Well, yeah, I think I stated pretty clearly that you couldn't compare…but the suggestion that you gave also isn't a good comparison to Betterment either. 

RichMoose

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Re: Canadian equivalent of Betterment?
« Reply #6 on: March 02, 2015, 09:59:26 PM »
Well, yeah, I think I stated pretty clearly that you couldn't compare…but the suggestion that you gave also isn't a good comparison to Betterment either.

Exactly :) My suggestion was more directed to OP when he ended his first post asking for any direction and guidance, but I should have clarified that. My apologies. My suggestion doesn't compare with Betterment either, unless you're willing to do a lot of extra work and have a good understanding of the Canadian tax system regarding capital gains and dividends in investment accounts.
« Last Edit: March 02, 2015, 10:04:45 PM by Tuxedo »

beee

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Re: Canadian equivalent of Betterment?
« Reply #7 on: March 03, 2015, 09:48:09 PM »

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Re: Canadian equivalent of Betterment?
« Reply #8 on: May 28, 2015, 09:04:33 PM »
Thanks for the all of the input.  I will check out the suggestions in preparation for meeting with a fee only advisor in a couple of weeks, before meeting with our long time advisor.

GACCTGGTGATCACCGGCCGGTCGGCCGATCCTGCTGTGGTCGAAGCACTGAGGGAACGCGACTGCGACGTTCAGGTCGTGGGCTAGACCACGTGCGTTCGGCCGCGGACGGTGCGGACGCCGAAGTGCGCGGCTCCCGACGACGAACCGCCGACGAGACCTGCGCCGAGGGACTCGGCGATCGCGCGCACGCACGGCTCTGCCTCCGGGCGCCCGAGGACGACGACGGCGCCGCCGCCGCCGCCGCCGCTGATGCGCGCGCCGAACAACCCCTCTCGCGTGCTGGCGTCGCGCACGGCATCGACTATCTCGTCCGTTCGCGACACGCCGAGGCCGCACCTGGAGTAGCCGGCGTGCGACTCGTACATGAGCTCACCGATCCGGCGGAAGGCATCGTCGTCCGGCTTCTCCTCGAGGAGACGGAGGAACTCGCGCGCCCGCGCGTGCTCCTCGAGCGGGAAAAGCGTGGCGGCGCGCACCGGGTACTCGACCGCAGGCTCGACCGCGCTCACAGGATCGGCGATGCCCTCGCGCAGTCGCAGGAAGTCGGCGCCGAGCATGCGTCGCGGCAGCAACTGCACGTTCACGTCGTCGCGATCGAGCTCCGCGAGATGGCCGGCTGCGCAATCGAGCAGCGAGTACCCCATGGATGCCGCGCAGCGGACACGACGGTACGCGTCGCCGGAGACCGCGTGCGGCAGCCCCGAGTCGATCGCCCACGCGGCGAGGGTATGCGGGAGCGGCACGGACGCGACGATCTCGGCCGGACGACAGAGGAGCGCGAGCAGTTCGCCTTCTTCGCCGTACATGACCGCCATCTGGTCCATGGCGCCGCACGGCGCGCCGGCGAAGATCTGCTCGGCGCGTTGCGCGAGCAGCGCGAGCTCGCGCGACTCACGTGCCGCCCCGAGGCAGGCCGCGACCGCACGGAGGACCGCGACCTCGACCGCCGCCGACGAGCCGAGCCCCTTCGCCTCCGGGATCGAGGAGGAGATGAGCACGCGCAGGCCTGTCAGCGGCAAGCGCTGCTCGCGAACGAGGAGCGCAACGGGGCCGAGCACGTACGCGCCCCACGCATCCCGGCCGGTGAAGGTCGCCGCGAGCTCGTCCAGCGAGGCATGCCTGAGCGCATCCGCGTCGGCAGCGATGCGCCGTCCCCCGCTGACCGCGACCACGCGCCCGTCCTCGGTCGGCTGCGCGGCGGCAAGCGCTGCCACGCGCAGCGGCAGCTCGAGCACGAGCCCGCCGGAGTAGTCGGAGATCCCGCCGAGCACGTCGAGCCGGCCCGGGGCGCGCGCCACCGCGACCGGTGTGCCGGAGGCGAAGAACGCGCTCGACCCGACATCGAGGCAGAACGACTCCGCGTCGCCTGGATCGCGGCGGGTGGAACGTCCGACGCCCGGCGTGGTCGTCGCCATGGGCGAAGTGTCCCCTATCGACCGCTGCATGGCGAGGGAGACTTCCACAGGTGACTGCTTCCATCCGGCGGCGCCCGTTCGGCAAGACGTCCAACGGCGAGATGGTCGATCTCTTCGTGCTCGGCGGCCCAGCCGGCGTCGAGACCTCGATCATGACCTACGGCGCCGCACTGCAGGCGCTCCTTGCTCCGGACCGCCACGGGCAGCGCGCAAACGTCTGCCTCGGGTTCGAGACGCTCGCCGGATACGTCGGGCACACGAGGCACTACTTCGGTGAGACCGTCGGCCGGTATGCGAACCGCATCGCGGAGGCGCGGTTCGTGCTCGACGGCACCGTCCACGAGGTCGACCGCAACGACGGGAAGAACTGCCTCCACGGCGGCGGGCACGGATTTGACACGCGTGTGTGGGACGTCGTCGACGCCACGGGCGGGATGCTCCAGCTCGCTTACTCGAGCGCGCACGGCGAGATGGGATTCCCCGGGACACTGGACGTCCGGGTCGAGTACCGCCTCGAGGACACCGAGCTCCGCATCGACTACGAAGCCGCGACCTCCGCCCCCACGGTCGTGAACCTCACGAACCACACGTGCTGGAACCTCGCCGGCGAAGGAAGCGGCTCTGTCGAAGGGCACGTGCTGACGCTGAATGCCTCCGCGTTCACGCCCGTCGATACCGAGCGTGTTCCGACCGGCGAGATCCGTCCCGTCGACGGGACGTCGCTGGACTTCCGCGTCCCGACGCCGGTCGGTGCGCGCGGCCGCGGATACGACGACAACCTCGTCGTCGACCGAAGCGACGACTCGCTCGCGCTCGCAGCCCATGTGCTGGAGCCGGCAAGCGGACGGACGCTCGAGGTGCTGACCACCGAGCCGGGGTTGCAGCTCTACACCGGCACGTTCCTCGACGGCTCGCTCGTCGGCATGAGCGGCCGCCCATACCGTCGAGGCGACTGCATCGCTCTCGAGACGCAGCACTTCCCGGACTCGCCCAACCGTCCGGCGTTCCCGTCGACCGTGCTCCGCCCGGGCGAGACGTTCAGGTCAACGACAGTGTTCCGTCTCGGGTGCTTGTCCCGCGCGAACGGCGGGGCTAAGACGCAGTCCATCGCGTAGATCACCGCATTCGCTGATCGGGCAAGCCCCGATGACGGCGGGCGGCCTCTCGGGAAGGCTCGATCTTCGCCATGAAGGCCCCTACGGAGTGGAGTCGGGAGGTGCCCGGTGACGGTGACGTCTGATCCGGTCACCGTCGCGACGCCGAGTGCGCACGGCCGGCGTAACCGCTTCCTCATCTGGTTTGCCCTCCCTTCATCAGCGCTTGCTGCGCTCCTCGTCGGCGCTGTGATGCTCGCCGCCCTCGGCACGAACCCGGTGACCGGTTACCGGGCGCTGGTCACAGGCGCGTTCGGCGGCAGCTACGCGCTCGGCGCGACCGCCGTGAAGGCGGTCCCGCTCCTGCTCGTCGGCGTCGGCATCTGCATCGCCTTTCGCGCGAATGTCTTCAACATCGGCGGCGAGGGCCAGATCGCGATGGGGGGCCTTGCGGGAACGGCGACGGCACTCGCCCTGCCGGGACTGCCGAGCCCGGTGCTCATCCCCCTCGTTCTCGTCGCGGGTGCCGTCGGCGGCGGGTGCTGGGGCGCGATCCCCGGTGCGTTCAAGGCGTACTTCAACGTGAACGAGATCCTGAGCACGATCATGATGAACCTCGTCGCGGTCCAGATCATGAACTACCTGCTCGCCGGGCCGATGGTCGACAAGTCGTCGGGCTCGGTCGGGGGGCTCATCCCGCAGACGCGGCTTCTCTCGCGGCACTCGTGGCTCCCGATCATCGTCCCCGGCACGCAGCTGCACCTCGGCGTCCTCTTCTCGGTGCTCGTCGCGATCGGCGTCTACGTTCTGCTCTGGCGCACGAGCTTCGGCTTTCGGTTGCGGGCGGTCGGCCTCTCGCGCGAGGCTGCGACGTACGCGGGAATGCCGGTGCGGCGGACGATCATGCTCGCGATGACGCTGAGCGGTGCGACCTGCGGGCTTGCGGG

fb132

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Re: Canadian equivalent of Betterment?
« Reply #9 on: May 28, 2015, 09:07:13 PM »
In Canada, everything is more expensive compared to the US :(

Heckler

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Re: Canadian equivalent of Betterment?
« Reply #10 on: May 28, 2015, 11:16:03 PM »
In Canada, everything is more expensive compared to the US :(

At least we have our health.

fb132

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Re: Canadian equivalent of Betterment?
« Reply #11 on: May 29, 2015, 05:42:24 AM »
In Canada, everything is more expensive compared to the US :(

At least we have our health.
Yea, the only thing we have although we pay alot, it is still a service I prefer to have, but for the rest, it's expensive especially food.

powersuitrecall

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Re: Canadian equivalent of Betterment?
« Reply #12 on: May 29, 2015, 07:26:05 AM »
Google Robo Investing Canada :)

There are a smattering of new robo investing companies that have arrived on the scene since the fall of 2014 ... unfortunately there won't be a lot of unbiased reviews out there because it's really in it's infancy here.

I looked into it briefly, but concluded for the extra ~0.5% drag there really isn't much advantage for me right now.  My current plan is simple CCP all the way to FI.

Here are some from a quick search though:

NestWealth
WealthBar
WealthSimple
SteadyHand
Tangerine
Questrade PortolioIQ
ShareOwner


Good luck!

powersuitrecall

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Re: Canadian equivalent of Betterment?
« Reply #13 on: May 29, 2015, 10:56:02 AM »